Breakdown of Bone Keeps Blood Sugar in Check, New Study Finds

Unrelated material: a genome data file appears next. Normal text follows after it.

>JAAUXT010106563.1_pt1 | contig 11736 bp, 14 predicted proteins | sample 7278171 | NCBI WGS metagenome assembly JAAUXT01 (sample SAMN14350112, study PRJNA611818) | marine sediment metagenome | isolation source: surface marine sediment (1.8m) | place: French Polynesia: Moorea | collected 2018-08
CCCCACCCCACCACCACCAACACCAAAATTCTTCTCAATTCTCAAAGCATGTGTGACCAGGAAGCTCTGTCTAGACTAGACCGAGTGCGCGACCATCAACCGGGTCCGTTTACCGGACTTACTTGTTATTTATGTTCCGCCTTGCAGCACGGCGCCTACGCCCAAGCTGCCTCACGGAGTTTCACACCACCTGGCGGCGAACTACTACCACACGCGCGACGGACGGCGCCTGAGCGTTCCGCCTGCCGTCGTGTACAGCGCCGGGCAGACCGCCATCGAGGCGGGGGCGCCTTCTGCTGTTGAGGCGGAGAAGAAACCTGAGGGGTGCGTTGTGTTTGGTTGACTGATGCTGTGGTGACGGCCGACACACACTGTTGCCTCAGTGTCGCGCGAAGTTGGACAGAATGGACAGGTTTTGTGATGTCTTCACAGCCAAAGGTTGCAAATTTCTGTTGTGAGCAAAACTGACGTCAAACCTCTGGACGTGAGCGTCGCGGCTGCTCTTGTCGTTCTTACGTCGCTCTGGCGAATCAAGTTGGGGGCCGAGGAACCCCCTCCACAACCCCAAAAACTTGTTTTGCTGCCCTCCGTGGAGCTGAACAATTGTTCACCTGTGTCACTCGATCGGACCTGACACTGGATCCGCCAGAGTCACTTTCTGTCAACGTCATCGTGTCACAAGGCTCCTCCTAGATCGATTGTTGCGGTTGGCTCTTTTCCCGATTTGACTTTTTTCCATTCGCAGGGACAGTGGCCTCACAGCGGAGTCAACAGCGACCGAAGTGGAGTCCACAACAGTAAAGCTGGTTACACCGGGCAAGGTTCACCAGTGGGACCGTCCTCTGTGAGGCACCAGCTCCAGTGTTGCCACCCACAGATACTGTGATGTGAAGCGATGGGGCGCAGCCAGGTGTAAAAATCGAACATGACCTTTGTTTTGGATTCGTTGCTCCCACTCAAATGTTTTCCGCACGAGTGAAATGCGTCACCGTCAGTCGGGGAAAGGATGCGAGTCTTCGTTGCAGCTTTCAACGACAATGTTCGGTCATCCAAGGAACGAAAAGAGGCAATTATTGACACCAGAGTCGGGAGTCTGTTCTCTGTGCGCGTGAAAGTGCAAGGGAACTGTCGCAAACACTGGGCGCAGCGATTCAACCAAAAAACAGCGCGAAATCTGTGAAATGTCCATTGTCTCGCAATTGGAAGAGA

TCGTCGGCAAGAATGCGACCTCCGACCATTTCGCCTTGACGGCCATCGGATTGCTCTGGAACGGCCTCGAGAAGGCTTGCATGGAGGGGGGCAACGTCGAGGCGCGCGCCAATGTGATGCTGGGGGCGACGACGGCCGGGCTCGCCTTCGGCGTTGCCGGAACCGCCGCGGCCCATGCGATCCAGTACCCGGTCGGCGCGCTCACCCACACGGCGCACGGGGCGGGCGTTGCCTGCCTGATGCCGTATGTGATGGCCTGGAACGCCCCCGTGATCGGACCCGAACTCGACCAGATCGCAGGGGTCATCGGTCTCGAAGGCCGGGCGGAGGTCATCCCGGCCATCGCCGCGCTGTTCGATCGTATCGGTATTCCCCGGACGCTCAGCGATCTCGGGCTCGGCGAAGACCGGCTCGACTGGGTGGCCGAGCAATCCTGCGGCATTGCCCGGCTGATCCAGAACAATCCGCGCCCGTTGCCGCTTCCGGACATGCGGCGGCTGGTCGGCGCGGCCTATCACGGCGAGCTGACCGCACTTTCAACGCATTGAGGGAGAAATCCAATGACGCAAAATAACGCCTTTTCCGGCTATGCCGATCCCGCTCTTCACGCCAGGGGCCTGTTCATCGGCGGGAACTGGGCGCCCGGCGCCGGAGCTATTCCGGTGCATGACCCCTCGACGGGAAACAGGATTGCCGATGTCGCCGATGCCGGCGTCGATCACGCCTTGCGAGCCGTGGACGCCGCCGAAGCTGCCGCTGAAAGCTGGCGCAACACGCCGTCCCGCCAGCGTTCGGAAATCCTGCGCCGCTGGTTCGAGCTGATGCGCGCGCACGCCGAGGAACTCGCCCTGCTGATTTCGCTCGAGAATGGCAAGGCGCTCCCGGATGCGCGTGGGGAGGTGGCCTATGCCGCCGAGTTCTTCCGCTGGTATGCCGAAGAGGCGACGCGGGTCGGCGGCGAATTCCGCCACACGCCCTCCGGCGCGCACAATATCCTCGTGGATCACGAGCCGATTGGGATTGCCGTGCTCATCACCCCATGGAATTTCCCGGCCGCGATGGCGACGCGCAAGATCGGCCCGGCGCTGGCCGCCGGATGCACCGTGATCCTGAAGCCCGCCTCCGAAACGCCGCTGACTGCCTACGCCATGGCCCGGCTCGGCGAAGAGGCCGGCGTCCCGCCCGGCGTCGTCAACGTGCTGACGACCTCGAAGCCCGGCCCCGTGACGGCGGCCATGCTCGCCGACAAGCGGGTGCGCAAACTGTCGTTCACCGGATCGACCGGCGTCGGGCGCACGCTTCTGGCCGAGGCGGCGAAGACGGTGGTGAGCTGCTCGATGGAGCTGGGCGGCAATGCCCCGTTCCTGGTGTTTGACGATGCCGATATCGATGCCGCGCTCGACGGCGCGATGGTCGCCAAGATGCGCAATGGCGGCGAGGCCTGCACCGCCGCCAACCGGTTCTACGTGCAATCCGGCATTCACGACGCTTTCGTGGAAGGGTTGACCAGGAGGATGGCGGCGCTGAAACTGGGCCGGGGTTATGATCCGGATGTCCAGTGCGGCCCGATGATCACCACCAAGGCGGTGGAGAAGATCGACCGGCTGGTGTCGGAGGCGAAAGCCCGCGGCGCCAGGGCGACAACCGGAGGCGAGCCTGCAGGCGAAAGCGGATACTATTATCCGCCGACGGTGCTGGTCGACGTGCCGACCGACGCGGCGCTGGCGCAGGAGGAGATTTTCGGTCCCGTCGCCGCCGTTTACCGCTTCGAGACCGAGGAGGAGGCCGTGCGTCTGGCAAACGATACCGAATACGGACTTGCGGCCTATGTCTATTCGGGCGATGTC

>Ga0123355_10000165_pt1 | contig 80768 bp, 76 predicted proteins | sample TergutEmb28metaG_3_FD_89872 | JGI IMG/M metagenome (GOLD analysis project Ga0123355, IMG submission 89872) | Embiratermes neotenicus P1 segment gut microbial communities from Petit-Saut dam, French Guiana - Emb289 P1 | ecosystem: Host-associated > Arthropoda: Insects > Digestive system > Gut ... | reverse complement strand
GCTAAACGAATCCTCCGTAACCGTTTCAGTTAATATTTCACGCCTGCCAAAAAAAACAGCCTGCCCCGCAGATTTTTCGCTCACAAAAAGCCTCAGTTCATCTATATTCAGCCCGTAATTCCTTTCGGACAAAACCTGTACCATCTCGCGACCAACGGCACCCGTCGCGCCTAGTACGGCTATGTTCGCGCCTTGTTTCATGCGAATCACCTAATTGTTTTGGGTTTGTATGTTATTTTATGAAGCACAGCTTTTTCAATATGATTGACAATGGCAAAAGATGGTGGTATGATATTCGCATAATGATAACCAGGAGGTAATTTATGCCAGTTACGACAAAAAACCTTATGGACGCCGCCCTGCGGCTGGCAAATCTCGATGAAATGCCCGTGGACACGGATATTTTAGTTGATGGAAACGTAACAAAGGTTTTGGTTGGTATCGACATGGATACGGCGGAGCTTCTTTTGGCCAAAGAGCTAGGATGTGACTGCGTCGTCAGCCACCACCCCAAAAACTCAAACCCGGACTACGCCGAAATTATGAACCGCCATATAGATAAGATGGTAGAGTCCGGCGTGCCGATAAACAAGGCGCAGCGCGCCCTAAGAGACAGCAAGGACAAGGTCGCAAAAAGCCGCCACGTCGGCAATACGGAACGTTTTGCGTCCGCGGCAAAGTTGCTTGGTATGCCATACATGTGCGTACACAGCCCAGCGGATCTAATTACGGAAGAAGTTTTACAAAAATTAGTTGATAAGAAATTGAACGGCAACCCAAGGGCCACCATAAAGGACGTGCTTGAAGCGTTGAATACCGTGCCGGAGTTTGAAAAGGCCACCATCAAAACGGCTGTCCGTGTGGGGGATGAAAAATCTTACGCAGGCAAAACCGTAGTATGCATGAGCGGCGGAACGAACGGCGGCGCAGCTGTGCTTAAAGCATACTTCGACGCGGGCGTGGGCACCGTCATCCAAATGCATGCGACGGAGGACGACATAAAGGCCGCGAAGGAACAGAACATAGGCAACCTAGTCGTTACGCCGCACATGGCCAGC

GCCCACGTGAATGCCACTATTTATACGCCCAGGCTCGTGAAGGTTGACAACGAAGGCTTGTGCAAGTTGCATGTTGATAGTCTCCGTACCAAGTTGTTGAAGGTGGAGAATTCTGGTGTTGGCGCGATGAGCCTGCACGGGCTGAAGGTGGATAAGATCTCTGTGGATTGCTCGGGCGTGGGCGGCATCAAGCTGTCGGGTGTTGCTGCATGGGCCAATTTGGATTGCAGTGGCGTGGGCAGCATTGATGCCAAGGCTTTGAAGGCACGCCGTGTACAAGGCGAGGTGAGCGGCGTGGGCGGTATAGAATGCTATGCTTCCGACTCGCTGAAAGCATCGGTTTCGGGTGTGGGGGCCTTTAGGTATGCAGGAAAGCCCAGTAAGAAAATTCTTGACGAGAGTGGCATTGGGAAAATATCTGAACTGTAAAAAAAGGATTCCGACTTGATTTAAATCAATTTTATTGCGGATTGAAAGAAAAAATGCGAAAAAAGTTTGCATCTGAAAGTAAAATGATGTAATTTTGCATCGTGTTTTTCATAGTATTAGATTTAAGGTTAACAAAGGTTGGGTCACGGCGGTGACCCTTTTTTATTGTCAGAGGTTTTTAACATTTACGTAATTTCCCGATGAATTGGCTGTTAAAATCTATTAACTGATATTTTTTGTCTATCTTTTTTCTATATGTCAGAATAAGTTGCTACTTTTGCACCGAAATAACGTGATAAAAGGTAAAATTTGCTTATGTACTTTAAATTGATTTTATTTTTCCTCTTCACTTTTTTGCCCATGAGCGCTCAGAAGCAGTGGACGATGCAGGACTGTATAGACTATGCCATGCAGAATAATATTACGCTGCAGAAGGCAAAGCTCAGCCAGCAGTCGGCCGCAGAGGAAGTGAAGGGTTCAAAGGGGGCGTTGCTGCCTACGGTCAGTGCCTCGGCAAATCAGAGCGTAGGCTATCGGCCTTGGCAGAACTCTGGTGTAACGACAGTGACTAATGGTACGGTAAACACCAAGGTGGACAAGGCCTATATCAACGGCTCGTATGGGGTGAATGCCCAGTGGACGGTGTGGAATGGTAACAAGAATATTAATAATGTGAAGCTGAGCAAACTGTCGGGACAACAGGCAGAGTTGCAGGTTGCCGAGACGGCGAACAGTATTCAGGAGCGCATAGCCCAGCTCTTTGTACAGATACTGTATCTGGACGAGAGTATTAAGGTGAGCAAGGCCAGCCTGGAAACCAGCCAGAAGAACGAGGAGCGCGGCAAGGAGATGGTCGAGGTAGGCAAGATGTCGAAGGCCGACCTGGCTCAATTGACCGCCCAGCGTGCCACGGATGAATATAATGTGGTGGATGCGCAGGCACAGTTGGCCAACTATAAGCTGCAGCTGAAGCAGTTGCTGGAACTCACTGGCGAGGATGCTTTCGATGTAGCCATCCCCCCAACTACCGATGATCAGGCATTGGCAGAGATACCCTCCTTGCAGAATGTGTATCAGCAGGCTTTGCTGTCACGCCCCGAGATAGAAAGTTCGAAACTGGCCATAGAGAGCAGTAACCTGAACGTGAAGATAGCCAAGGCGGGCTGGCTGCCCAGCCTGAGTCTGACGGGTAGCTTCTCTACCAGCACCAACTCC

NEW YORK (July 22, 2010) – Researchers led by Columbia University Medical Center have discovered that the skeleton plays an important role in regulating blood sugar and have further illuminated how bone controls this process. The finding, published in Cell, is important because it may lead to more targeted drugs for type 2 diabetes. Led by Gerard Karsenty, MD, PhD, chair of the Department of Genetics and Development at Columbia University Medical Center, the researchers found that the destruction of old bone during normal skeletal regrowth – a process known as resorption – is necessary to maintain a healthy level of glucose in the blood. While resorption is a process that occurs throughout life to make way for new bone, Dr. Karsenty’s team discovered that it also acts to stimulate the release of insulin into the bloodstream and improve the uptake of glucose by cells in the entire body. The findings suggest that, for some people, diabetes may develop from changes in the skeleton, and that drugs designed to stimulate the bone-insulin pathway may lead to better drugs for type 2 diabetes. The first clue that the skeleton may have an important role in regulating blood glucose came in 2007 when Dr. Karsenty discovered that a hormone released by bone – known as osteocalcin – can regulate glucose levels. Osteocalcin turns on the production of insulin in the pancreas and improves the ability of other cells to take in glucose. Both of these processes are impaired in type 2 diabetes. The new paper reveals that osteocalcin cannot work until cells that degrade bone start working and begin the resorption process. As the cells degrade bone, inactive osteocalcin is converted to its active form by the increase in acidity around the bone. “Remarkably, insulin was discovered to favor bone resorption. Hence, in a feed-forward loop it favors the activation of osteocalcin, which in turn favors insulin synthesis and secretion,” said Dr. Karsenty. “Insulin is a street-smart molecule that takes advantage of the functional interplay between bone resorption and osteocalcin, to turn-on the secretion and synthesis of more insulin.” By identifying the tight connection existing between energy metabolism and skeleton physiology – in this case between insulin and osteocalcin – this new study further underscores the wealth of physiological function exerted by the skeleton. The finding further strengthens the idea that diabetes could be treated by increasing the level of osteocalcin in the body. In addition, the researchers suggested that since most drugs to treat another condition – osteoporosis – work by inhibiting bone resorption, the drugs may decrease the activation of osteocalcin and cause glucose intolerance in some patients.